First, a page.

Original author(s)David Mackenzie
Developer(s)GNU Project
Initial release1991
Stable release
2.72[1] Edit this on Wikidata / 22 December 2023; 6 months ago (22 December 2023)
Written inPerl
Operating systemCross-platform
TypeProgramming tool
LicenseGNU GPL

GNU Autoconf is a tool for producing configure scripts for building, installing, and packaging software on computer systems where a Bourne shell is available.

Autoconf is agnostic about the programming languages used, but it is often used for projects using C, C++, Fortran, Fortran 77, Erlang, or Objective-C.

A configure script configures a software package for installation on a particular target system. After running a series of tests on the target system, the configure script generates header files and a makefile from templates, thus customizing the software package for the target system. Together with Automake and Libtool, Autoconf forms the GNU Build System, which comprises several other tools, notably Autoheader.

Usage overview

Flow diagram of Autoconf and Automake. Note that "configure.ac" was named "configure.in" in early versions of Autoconf.

The developer specifies the desired behaviour of the configure script by writing a list of instructions in the GNU m4 language in a file called "configure.ac". A library of pre-defined m4 macros is available to describe common configure script instructions. Autoconf transforms the instructions in "configure.ac" into a portable configure script. The system that will be doing the building need not have Autoconf installed: Autoconf is needed only to build the configure script, that is usually shipped with the software.


Autoconf was begun in the summer of 1991 by David Mackenzie to support his work at the Free Software Foundation. In the subsequent years it grew to include enhancements from a variety of authors and became the most widely used build configuration system for writing portable free or open-source software.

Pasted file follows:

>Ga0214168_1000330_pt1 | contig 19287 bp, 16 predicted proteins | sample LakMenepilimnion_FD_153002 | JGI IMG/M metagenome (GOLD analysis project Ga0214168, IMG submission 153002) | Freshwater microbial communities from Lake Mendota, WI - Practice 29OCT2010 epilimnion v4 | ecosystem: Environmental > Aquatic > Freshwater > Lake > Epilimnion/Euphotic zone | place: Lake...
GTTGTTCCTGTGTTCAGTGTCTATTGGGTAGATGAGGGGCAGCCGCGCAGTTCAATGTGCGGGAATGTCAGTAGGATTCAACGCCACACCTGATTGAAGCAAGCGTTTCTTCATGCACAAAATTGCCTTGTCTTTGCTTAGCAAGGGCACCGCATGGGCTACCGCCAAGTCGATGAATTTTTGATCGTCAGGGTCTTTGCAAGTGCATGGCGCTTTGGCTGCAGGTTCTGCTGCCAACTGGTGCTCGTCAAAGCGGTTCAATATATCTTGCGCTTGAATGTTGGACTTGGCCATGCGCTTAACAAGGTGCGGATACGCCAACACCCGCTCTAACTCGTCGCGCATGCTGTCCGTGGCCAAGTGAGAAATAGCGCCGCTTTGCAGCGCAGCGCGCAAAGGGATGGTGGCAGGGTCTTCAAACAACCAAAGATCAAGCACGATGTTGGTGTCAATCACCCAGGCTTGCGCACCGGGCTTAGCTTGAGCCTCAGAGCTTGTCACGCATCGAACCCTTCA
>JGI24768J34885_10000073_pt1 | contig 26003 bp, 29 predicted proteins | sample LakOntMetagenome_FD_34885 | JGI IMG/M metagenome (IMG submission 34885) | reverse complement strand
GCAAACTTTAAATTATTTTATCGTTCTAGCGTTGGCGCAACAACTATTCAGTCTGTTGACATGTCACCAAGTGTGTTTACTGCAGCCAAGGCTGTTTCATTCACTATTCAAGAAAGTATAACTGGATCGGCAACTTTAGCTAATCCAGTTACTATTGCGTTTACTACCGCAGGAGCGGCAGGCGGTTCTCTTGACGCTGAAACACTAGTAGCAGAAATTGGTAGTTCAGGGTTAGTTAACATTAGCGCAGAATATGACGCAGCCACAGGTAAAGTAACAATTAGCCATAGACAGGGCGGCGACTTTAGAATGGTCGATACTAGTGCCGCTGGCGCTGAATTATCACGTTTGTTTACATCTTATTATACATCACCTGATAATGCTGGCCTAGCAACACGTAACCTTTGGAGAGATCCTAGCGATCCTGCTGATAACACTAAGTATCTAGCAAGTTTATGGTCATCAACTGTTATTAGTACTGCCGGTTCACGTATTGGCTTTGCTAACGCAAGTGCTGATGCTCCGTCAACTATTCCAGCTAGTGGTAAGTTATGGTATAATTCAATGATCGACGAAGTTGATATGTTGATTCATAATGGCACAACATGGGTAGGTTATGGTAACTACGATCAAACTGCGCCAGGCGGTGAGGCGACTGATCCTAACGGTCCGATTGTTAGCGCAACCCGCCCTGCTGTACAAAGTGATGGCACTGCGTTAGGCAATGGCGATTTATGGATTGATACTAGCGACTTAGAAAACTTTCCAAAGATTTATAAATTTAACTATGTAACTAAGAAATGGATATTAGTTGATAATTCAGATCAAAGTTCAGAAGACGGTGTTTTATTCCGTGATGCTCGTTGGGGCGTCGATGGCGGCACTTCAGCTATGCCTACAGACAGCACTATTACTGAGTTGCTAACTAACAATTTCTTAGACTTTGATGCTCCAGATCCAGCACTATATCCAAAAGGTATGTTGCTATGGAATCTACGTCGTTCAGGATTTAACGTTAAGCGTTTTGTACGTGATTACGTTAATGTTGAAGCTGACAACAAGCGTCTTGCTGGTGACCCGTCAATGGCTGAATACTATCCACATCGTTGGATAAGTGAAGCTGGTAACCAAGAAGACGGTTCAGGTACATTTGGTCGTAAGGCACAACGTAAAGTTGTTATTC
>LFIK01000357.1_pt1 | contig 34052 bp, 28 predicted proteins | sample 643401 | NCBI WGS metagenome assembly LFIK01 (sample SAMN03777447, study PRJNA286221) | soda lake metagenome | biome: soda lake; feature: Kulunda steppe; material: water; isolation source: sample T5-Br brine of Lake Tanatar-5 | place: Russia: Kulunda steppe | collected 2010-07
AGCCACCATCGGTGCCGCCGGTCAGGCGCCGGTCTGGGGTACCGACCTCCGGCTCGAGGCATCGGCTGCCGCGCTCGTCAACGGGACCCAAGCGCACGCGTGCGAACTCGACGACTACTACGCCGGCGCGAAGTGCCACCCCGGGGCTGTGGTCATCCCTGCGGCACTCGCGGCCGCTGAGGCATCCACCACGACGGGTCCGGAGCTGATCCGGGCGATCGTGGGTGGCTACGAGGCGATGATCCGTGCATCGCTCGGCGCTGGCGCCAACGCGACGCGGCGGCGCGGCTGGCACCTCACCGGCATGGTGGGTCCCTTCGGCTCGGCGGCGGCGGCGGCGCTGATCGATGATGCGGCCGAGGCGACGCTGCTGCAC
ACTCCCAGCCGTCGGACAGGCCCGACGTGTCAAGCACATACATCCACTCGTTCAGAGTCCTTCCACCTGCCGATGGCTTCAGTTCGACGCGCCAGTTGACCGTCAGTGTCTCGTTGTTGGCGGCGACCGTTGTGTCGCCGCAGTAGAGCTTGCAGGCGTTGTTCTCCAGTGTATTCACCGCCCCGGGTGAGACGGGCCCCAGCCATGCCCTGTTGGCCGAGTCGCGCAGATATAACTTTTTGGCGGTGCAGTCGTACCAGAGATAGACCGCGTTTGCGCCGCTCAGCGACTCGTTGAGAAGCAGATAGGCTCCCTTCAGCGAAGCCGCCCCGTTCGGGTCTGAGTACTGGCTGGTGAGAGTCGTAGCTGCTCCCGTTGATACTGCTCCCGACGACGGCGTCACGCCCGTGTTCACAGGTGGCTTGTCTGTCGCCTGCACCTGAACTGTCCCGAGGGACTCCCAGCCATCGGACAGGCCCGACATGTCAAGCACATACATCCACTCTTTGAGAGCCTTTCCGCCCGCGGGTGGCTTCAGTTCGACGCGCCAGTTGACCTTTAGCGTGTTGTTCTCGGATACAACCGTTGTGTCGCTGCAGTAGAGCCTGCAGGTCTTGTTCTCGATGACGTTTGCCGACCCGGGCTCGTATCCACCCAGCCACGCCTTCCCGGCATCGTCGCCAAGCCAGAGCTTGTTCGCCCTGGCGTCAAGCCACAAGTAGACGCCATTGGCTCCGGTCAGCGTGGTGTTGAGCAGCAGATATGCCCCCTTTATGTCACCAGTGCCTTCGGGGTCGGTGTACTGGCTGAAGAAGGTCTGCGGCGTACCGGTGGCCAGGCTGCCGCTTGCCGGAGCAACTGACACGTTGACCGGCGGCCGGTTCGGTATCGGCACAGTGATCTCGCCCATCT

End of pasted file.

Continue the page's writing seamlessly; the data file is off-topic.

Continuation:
Autoconf is similar to the Metaconfig package used by Perl. The imake system formerly used by the X Window System (up to X11R6.9) is closely related, but has a different philosophy.

The Autoconf approach to portability is to test for features, not for versions. For example, the native C compiler on SunOS 4 did not support ISO C. However, it is possible for the user or administrator to have installed an ISO C-compliant compiler. A pure version-based approach would not detect the presence of the ISO C compiler, but a feature-testing approach would be able to discover the ISO C compiler the user had installed. The rationale of this approach is to gain the following advantages:

Autoconf provides extensive documentation around the non-portability of many POSIX shell constructs to older shells and bugs therein. It also provides M4SH, a macro-based replacement for shell syntax.[2]


There is some criticism that states that Autoconf uses dated technologies, has a lot of legacy restrictions, and complicates simple scenarios unnecessarily for the author of configure.ac scripts. In particular, often cited weak points of Autoconf are:

Due to these limitations, several projects that used GNU Build System switched to different build systems, such as CMake and SCons.[3][9]

See also


  1. ^ Zachary Weinberg (22 December 2023). "autoconf-2.72 released [stable]". Retrieved 25 December 2023.
  2. ^ "Portable Shell". Autoconf. Retrieved 20 January 2020.
  3. ^ a b Neundorf, Alexander (2006-06-21). "Why the KDE project switched to CMake -- and how".
  4. ^ Kamp, Poul-Henning (2012-08-15). "A Generation Lost in the Bazaar". ACM Queue. 10 (8): 20–23. doi:10.1145/2346916.2349257. S2CID 11656592.
  5. ^ a b McCall, Andrew (2003-06-21). "Stop the autoconf insanity! Why we need a new build system".
  6. ^ "GNU Coding Standards".
  7. ^ Kamp, Poul-Henning (2010-04-20). "Did you call them autocrap tools?". Archived from the original on 2017-09-11. Retrieved 2017-08-16.
  8. ^ Dickey, Thomas. "why i still use autoconf 2.13".
  9. ^ "Blender.org - Build systems". Archived from the original on 2008-12-02. Retrieved 2009-06-10.